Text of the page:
Last modified: 2018-06-28 by ivan sache
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Flag of Thionville - Image by Ivan Sache, 18 February 2007
The municipality of Thionville (in Luxembourgian, Diddenuewen; in German, Diedenhofen; 42,205 inhabitants; 4,986 ha, including the former municipalities of Veymerange sine 1967, Volkrange-Beuvange-Metzange since 1969 and Garche, Koeking and Oeutrange since 1970; municipal website) is located in northern Lorraine on the river Mosel, 35 km north of Metz and 35 km south of the town of Luxembourg, and 20 km south-west of the "three-country point" made by the confluency of the borders of France, Germany and Luxembourg.
Thionville was mentioned for the first time as Theodonis Villa in a chronicle relating a visit by Pépin le Bref. During the Carolingian rule, Thionville was the seat of a palatium, a manor rather than a palace, where the kings had political and religious meetings. Charlemagne stayed six times in the town. In the 10th century, Thionville was incorporated into the German Empire and was transfered to the Counts of Luxembourg. They replaced at the end of the 11th century the palatium by a fortress, whose donjon has been preserved until now as the Tour aux Puces (Fleas' Tower), which is a 14-sided polygone. There are several legends "explaining" this odd name, for instance alluding to the sad end of a princess jailed in the tower and devoured by fleas. Indeed, the French name of the tower is most probably an erroneous translation of its Luxembourgian name peetzsturm. The tower was used as their residence by the Provosts representing the Counts of Luxembourg as soon as the end of the 13th century. On 15 August 1239, Count Henry le Blondel granted a chart to the town. The rights of the burghers are symbolized by the belfry erected in the 14th century, and housing four bells from 1656, 1746, 1689 and 1619, the biggest of them weighing two tons and being known as la grosse Suzanne.
Thionville was incorporated into Burgundy in 1461, seized by François de Guise in 1558 and given back by France to Spain in 1559. Another siege failed in 1639 but the Grand Condé eventually seized the town in 1643. The incorporation to France was made official by the Treaty of Pyrénées in 1659. Louis XIV increased the administrative and judicial roles of the town, together with its main military role. In 1746-1752, the military engineer Louis de Cormontaigne (1695-1752) increased the fortifications of Thionville designed by Vauban in the previous century and built two locks-bridges. To prevent the winter floods by the Moselle, Cormontaigne ordered the digging of a diversion canal around the town. The two locks-bridges, located in the north and south entrances of the town, respectively, were built to link the two banks of the derivation canal. They also had a military role since they were part of the city walls and prevented any intrusion through the canal. The only other locks-bridges still visible in France are located in Verdun.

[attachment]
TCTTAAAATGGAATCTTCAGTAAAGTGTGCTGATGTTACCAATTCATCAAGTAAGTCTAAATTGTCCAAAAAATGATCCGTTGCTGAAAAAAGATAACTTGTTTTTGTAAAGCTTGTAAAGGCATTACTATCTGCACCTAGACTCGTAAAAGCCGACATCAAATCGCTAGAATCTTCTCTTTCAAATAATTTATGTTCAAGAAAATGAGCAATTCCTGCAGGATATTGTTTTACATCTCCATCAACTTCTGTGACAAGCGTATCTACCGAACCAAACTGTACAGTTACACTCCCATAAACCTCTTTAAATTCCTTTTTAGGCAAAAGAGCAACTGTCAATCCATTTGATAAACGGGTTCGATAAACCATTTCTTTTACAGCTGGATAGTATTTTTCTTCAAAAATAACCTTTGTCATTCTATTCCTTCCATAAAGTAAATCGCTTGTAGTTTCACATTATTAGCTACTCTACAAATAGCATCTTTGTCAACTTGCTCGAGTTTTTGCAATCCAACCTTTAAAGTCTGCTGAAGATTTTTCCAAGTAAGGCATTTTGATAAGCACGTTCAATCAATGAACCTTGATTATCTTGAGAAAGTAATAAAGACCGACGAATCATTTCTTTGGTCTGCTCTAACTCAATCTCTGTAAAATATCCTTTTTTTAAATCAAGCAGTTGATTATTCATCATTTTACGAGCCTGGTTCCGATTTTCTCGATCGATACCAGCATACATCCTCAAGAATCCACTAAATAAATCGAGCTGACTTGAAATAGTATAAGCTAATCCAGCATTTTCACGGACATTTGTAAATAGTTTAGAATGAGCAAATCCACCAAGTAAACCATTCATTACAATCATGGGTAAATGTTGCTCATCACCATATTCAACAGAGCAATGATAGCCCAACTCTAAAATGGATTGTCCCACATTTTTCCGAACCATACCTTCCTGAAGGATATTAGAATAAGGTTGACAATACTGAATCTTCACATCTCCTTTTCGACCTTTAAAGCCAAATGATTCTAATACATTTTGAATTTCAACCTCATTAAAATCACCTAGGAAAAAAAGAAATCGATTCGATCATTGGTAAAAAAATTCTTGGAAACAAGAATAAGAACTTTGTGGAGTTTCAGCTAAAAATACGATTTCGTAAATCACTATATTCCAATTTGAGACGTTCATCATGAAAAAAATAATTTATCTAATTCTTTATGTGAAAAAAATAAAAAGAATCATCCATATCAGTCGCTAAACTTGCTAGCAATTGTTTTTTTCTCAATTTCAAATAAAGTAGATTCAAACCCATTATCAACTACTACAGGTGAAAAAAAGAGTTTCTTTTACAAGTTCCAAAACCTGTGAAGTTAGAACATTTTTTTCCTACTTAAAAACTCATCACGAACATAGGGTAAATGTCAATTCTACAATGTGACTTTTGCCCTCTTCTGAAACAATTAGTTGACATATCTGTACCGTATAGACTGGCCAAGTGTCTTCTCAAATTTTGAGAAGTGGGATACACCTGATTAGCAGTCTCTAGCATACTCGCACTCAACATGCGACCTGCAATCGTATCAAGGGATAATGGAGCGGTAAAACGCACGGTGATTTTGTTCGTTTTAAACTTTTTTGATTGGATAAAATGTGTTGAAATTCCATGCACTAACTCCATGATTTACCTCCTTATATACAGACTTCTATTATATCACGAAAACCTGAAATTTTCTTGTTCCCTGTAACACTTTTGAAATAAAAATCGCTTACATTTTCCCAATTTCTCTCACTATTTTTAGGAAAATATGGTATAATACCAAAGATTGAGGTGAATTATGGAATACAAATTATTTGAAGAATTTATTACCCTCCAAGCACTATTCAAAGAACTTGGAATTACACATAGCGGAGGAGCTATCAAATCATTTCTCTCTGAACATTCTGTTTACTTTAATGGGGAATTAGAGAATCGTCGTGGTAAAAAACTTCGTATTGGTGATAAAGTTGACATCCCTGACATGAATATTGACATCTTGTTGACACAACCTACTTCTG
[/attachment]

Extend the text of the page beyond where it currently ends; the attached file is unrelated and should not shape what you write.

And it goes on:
The fortified city of Thionville was besieged by the anti-French
coalition in 1792 and by the Prussian armies in 1814 and 1815, to no
avail. In 1792, the fortress, commanded by General Baron Félix de
Wimpffen, was besieged for two months by 20,000 Austrians helped by
16,000 French nobles, one of them being Alphonse-René de Châteaubriand,
then aged 23 and back from America, who was injured during the siege.
The defenders placed on the rampart a wooden horse with a bundle of hay
and said they would surrender only after the horse eats the hay. After
the siege raising, Thionville was awarded a "civic crown" by the
neighbouring towns of Metz and Pont-à-Mousson and the motto "A bien mérité de la patrie" (Has well-deserved the homeland) by the Convention.
The event became the subject of a patriotic opera in two acts, Le siège
de Thionville, drame lyrique du citoyen Jadin (Louis-Emmanuel Jadin,
1768-1853), played on 14 June 1793 in the Académie de Musique in
Thionville is the last place in France where an autel de la patrie (homeland altar) can still be seen. This kind of monument was built in all towns during the French Revolution. The altar was used for the celebration of civil and religious revolutionary ceremonies, such as the worship of Goddess Reason. The Thionville monument is a neo-classic obelisk, decorated with a big radiating eye, symbolizing knowledge and the influence of the Enlightenment. It bears the wirting "Erected in the memory of the Revolution and the conquests of the French people, the 1 Vendemiaire of the Year V", that is on 22 September 1796, the anniversary of the foundation of the Republic.